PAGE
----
1. This site uses cookies. By continuing to use this site, you are agreeing to our use of cookies. Learn More.
  2. Hi Guest, welcome to the TES Community!

    Connect with like-minded professionals and have your say on the issues that matter to you.

    Don't forget to look at the how to guide.

    Dismiss Notice

Starting my NQT year at a sixth form - advice please!

Discussion in 'Further Education' started by katielouby, Aug 11, 2011.

  1. Hi all,

    I am thrilled and excited to be starting my first post teaching only sixth form in September. I am wondering if anybody has got any pearls of wisdom they would like to share about settling in? I am wondering about what to plan for my first lesson with new groups and the type of rules that I should be setting from the start. Also I have done my schemes of work and I am planning on starting the new year with about my first two weeks of lessons planned, does this sound about right? Any other tips appreciated.

    Many thanks!
     
  2. Hi all,

    I am thrilled and excited to be starting my first post teaching only sixth form in September. I am wondering if anybody has got any pearls of wisdom they would like to share about settling in? I am wondering about what to plan for my first lesson with new groups and the type of rules that I should be setting from the start. Also I have done my schemes of work and I am planning on starting the new year with about my first two weeks of lessons planned, does this sound about right? Any other tips appreciated.

    Many thanks!
     
  3. BillyBobJoe

    BillyBobJoe Occasional commenter

    Homework is the main thing. Set clear expectations of punctuality and not plagiarising. You don't say whether you're in a school or a college, but either way you need to work with the disciplinary procedure and be prepared to follow it through. 16 year olds often aren't good at delayed gratification, so they need to be supported to do the work as they go along, especially if they've coasted through GCSE and aren't used to having to work hard. I'd also say try and use GCSE links to bridge to new material, give students something they know to stand on.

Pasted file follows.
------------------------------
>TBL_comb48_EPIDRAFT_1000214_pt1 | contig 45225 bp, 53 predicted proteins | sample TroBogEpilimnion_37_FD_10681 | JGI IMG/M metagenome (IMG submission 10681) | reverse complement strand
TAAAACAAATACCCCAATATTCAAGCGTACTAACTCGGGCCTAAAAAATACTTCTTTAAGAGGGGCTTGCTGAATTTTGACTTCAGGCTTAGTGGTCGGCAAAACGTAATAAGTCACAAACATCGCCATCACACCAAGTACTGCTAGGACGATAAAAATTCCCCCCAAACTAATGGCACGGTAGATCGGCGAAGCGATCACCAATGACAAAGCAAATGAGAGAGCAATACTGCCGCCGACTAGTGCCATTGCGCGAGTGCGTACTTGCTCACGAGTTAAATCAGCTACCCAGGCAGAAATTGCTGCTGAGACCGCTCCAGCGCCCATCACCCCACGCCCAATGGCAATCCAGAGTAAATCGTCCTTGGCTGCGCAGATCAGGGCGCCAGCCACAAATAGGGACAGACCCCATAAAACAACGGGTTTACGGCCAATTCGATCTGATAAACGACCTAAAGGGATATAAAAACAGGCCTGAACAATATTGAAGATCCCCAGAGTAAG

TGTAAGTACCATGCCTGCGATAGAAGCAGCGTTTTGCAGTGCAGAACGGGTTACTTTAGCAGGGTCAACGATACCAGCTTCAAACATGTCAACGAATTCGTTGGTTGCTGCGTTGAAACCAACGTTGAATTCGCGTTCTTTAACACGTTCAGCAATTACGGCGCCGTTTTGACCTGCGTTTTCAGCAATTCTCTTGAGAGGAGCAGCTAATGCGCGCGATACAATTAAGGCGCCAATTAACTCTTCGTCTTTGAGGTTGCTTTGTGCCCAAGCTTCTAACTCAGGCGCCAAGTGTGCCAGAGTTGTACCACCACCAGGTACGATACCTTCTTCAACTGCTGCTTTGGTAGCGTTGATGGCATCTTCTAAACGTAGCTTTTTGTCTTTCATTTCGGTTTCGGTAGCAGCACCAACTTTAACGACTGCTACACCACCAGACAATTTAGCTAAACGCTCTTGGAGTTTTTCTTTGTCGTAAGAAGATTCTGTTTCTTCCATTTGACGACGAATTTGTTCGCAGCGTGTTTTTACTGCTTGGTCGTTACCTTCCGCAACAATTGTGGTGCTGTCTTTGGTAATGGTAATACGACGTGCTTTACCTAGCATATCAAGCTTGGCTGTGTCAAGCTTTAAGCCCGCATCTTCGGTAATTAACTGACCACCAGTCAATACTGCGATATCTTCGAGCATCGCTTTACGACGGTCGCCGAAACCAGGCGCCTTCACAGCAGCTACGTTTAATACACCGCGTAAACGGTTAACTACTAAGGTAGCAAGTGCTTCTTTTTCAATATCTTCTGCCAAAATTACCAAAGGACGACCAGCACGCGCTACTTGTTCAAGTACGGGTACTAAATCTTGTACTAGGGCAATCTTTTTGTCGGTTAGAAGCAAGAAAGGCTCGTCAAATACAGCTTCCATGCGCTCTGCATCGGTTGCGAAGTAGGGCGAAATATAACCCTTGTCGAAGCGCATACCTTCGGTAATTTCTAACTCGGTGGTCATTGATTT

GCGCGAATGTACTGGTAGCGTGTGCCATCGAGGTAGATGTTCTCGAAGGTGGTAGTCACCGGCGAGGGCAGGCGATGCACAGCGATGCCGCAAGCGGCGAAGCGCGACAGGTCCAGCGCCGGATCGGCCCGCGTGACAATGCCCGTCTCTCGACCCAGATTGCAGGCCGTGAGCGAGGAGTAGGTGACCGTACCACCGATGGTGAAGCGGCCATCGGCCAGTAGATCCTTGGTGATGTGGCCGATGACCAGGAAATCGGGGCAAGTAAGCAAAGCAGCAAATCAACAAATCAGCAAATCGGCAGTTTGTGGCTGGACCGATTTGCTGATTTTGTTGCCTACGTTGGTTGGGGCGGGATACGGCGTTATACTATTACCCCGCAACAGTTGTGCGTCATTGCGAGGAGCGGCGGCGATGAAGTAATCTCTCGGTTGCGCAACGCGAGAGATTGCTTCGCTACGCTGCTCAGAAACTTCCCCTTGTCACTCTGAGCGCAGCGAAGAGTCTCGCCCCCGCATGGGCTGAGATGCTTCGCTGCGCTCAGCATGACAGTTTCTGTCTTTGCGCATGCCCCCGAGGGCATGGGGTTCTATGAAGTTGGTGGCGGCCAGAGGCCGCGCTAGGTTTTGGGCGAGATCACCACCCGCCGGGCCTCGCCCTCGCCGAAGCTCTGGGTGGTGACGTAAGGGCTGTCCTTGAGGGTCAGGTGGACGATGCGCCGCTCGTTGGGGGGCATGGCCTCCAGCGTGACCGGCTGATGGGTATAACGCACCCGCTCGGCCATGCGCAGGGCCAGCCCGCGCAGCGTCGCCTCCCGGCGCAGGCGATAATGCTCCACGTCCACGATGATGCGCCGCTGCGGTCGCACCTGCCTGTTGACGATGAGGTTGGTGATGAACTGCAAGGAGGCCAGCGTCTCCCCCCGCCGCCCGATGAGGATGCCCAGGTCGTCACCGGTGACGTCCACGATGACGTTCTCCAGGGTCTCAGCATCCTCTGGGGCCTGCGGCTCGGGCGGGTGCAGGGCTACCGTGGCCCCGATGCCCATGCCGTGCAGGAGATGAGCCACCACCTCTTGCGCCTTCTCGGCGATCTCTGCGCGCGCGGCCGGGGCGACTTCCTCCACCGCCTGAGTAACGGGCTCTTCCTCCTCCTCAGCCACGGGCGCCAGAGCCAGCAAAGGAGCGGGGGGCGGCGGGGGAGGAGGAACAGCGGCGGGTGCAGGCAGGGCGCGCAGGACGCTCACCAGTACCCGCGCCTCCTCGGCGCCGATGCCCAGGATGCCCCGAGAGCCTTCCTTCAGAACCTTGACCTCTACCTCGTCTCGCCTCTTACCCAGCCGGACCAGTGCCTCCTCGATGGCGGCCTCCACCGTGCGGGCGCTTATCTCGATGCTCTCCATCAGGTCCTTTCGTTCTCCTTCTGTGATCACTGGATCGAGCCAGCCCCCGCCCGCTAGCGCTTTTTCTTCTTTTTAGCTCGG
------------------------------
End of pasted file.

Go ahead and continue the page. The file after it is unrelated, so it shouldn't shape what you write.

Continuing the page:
4. Thank you for your advice and I'm working in a school. I do remember from my placements about the homework issue so I'll be firm with that from the start! I'm only teaching BTEC, so this is new to me but I think the nature of it means you need to provide ongoing support so I'll bear this in mind and keep track of individuals progress. None of the students will have studied the subjects I'm teaching at GCSE so it is going to be fairly new to them all anyway, I'll start from the basics. Thanks again!
     
  5. BillyBobJoe

    BillyBobJoe Occasional commenter

    BTEC is a rather different kettle of fish - I mostly teach A-Level but I've done some BTEC too. I'd say you need to be really on top of assignment deadlines, plan carefully when things are going to be handed in and what opportunities you will allow for upgrading, if any. Make sure you keep an eye out for anything that looks too well written and quiz students to make sure they understand things they've handed in. You will have a lot of assessment to do, make sure you can do it efficiently, and make sure your students understand the relative value of pass, merit and distinction to their future prospects.
     

Share This Page